Buddhists Irked by Buddha on Toilets and as Disney's Dog
Buddhists Irked by Buddha on Toilets and as Disney's Dog
by Richard S.
Ehrlich | Bangkok, Thailand
April 11, 2013
A Buddhist group says it successfully convinced a French factory to stop printing Buddha's face on toilets, but failed in a lengthy campaign to censor a Walt Disney movie series featuring a dog named Buddha.
The Bangkok-based group, Knowing Buddha, also targets the "disrespectful" use of Buddha's face or iconic appearance on dildos and other sex toys, clothing, tattoos, furniture, statues and souvenirs.
"No progress on Disney, they have not responded at all," said Acharavadee Wongsakon, the Thai founder of Knowing Buddha, referring to the "Buddies" movies.
"Also, the U.S. Embassy has not been helpful," she said in an interview.
"It is pathetic. We have been trying to push the [Thai] government to arrange a seminar for government bureaus, including tourism and hotels, to show the serious problem that is happening, and to address a solution. Our effort is fruitless."
Mrs. Acharavadee launched the anti-Disney campaign in June when she led 200 supporters on a "Stop Disrespecting Buddha" protest march through Bangkok's tourist-packed Khao San Road and other markets which sell clothes, home decor and souvenirs portraying Buddha.
When she recently saw a hotel's website proudly display a photograph of a toilet -- opulently decorated with Buddha's face -- Mrs. Acharavadee unleashed her latest campaign.
"This case came to us, by one of our supporters, on January 22. At that time, we were running a campaign on portable public toilets in the Netherlands which had the Buddha image painted on the outside of those toilet booths," she said.
"The Buddha image in the toilet is a hard hit to Buddhists."
She wrote to the French Embassy in Bangkok and the Thai Embassy in Paris.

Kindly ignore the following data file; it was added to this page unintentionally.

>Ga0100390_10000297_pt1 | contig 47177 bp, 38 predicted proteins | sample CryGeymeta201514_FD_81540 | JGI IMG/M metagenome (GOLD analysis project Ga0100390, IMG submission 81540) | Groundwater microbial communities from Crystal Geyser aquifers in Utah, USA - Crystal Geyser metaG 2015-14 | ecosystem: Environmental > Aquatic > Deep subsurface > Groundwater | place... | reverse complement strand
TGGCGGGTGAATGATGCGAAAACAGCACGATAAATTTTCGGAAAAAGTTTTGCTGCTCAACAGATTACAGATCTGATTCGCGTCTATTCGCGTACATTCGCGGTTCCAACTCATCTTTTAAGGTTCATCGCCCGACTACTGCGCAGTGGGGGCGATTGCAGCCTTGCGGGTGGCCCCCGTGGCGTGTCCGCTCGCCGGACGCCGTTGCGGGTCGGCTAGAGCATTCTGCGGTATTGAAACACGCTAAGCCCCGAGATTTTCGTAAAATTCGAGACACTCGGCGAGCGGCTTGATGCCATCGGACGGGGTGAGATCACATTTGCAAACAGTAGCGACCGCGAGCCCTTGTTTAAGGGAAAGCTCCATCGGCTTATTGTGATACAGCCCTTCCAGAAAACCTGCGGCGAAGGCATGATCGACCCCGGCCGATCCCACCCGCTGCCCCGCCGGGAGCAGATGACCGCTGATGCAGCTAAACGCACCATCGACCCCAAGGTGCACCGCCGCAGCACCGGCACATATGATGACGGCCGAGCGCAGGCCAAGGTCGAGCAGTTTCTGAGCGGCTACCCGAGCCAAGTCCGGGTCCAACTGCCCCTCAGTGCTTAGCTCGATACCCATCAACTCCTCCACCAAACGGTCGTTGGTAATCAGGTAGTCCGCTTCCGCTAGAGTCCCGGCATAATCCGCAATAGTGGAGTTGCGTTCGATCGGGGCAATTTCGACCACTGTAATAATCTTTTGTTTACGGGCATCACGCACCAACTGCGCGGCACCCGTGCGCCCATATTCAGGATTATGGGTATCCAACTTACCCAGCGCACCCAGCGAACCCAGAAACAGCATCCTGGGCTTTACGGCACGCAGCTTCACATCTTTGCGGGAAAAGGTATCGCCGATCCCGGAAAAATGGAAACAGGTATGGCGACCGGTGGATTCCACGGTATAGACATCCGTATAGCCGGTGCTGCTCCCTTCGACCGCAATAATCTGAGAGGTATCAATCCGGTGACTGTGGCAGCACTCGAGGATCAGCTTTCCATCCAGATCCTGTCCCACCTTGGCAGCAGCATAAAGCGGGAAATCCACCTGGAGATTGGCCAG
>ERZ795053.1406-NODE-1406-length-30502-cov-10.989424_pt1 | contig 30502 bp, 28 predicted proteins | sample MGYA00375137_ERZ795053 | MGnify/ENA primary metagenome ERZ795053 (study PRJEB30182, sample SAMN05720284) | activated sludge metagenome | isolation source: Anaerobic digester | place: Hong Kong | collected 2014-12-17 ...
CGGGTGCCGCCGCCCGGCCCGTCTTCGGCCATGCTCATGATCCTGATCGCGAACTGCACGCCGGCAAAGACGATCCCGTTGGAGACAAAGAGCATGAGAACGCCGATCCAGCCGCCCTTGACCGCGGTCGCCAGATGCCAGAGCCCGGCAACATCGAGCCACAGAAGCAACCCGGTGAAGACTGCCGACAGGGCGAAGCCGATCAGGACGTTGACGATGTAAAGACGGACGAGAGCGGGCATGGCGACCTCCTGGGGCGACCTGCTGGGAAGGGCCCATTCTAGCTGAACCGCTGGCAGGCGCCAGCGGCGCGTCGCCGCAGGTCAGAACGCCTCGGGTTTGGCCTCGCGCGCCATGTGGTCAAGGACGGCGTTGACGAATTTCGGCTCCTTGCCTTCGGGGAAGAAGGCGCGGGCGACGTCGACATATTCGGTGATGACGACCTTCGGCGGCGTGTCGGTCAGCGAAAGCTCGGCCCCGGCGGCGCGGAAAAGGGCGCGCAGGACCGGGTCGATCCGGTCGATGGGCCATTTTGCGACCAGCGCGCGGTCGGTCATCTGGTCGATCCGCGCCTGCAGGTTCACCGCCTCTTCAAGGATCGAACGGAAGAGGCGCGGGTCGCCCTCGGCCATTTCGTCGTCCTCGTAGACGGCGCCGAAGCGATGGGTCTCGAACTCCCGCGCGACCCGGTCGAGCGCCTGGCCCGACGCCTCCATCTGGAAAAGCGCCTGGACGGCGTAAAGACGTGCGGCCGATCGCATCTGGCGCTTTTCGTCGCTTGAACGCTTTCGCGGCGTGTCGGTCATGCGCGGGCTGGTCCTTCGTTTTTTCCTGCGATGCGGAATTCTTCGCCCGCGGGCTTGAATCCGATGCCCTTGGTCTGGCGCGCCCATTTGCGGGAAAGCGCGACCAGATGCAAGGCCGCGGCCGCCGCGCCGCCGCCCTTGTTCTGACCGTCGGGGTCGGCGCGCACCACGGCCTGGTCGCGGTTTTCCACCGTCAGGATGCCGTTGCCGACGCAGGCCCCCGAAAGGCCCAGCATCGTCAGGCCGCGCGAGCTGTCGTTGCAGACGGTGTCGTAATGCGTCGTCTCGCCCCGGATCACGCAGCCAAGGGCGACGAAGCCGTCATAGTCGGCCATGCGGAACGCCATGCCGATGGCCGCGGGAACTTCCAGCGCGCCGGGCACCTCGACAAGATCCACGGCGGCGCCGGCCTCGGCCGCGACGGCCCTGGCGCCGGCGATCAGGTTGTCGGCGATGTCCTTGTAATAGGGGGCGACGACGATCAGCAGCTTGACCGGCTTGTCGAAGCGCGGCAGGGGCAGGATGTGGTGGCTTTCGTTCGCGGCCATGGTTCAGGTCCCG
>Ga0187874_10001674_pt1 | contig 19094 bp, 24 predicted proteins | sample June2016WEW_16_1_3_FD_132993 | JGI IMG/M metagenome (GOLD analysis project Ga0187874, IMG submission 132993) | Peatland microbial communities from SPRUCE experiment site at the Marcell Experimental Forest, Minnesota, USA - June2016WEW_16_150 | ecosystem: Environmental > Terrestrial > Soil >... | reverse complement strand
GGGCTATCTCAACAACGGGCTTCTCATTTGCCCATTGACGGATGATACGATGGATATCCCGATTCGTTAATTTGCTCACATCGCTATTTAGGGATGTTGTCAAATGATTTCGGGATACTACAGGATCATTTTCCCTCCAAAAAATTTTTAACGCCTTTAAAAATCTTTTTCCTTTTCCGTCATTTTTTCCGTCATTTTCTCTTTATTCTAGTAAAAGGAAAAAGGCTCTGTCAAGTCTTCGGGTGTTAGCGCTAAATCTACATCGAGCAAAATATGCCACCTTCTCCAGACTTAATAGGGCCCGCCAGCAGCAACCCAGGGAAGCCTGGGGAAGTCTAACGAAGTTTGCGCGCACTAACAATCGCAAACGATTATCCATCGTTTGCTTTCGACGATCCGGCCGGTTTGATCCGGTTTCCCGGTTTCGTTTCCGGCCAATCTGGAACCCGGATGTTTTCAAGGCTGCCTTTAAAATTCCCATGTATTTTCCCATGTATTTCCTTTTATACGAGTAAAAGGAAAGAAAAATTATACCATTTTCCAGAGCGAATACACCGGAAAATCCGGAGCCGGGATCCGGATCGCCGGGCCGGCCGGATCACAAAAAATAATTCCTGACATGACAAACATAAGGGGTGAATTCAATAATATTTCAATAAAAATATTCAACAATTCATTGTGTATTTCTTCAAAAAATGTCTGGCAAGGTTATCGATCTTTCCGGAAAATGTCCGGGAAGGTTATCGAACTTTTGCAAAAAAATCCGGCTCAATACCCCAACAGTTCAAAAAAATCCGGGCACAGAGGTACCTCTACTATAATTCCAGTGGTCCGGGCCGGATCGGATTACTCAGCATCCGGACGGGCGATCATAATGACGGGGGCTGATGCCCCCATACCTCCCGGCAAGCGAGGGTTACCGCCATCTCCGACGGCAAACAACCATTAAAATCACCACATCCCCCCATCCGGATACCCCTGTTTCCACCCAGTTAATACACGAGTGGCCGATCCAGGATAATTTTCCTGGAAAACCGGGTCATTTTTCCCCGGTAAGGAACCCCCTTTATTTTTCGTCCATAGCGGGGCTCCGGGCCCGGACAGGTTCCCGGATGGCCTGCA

"On February 18, we received a reply back from the French ambassador showing their concern, and they indicated that they already contacted the hotel in France," she said.
"We wrote a letter to the hotel Moulin de Broaille which displayed the toilet seat in their hotel. We then searched who is the manufacturer of the product, and we wrote to them, asking them to stop and explained why this is not appropriate and is disrespectful to Buddha. That company is called OLFA from France."
On Thursday (April 11), however, the "Buddha" toilet seat, adorned with Buddha's face, was still on the manufacturer's website, which boasts: "On the toilet seat market, OLFA is the major specialist."
The hotel's website displayed the toilet while illustrating a "Little Buddha" theme of "pure Zen" which guests could enjoy.
"When we say 'success' we mean we received the apologetic letter from the manufacturer, and that they would not produce it anymore. This is a success," Mrs. Acharavadee said.
"We do realize that the hotel has not removed this product, forcing us to continue working on this case."
She also continues her campaign against Disney's dog named Buddha in the "Buddies" movies, but acknowledges that is a much bigger fight.
Disney's Buddha dog is aimed toward children and, according to the movie's website, exhibits Buddhist stereotypes.
For example, the dog practices yoga and meditation, but avoids meat and stress.
The friendly puppy also eats dog food from a dish emblazoned with the word "Buddha."